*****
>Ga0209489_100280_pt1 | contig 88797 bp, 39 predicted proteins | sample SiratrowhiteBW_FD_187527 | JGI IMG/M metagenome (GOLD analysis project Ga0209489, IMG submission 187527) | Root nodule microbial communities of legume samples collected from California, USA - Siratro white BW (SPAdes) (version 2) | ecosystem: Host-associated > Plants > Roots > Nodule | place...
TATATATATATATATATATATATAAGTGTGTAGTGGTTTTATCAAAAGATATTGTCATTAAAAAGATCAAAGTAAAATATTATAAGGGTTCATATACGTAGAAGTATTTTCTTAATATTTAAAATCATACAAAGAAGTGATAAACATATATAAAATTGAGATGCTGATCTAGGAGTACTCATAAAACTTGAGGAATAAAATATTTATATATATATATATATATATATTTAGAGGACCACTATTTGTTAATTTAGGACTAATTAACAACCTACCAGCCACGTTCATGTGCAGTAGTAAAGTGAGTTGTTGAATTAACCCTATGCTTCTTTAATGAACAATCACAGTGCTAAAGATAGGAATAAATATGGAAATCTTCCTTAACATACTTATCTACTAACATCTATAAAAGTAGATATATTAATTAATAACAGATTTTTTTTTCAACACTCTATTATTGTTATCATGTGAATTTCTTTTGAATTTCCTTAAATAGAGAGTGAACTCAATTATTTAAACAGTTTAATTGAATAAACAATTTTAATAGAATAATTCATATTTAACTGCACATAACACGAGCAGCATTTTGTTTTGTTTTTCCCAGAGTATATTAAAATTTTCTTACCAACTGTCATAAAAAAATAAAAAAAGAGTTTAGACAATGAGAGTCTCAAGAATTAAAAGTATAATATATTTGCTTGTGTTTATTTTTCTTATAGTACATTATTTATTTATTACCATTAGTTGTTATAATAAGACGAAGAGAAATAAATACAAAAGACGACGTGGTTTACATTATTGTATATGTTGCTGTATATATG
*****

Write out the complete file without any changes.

>Ga0209489_100280_pt1 | contig 88797 bp, 39 predicted proteins | sample SiratrowhiteBW_FD_187527 | JGI IMG/M metagenome (GOLD analysis project Ga0209489, IMG submission 187527) | Root nodule microbial communities of legume samples collected from California, USA - Siratro white BW (SPAdes) (version 2) | ecosystem: Host-associated > Plants > Roots > Nodule | place...
TATATATATATATATATATATATAAGTGTGTAGTGGTTTTATCAAAAGATATTGTCATTAAAAAGATCAAAGTAAAATATTATAAGGGTTCATATACGTAGAAGTATTTTCTTAATATTTAAAATCATACAAAGAAGTGATAAACATATATAAAATTGAGATGCTGATCTAGGAGTACTCATAAAACTTGAGGAATAAAATATTTATATATATATATATATATATATTTAGAGGACCACTATTTGTTAATTTAGGACTAATTAACAACCTACCAGCCACGTTCATGTGCAGTAGTAAAGTGAGTTGTTGAATTAACCCTATGCTTCTTTAATGAACAATCACAGTGCTAAAGATAGGAATAAATATGGAAATCTTCCTTAACATACTTATCTACTAACATCTATAAAAGTAGATATATTAATTAATAACAGATTTTTTTTTCAACACTCTATTATTGTTATCATGTGAATTTCTTTTGAATTTCCTTAAATAGAGAGTGAACTCAATTATTTAAACAGTTTAATTGAATAAACAATTTTAATAGAATAATTCATATTTAACTGCACATAACACGAGCAGCATTTTGTTTTGTTTTTCCCAGAGTATATTAAAATTTTCTTACCAACTGTCATAAAAAAATAAAAAAAGAGTTTAGACAATGAGAGTCTCAAGAATTAAAAGTATAATATATTTGCTTGTGTTTATTTTTCTTATAGTACATTATTTATTTATTACCATTAGTTGTTATAATAAGACGAAGAGAAATAAATACAAAAGACGACGTGGTTTACATTATTGTATATGTTGCTGTATATATG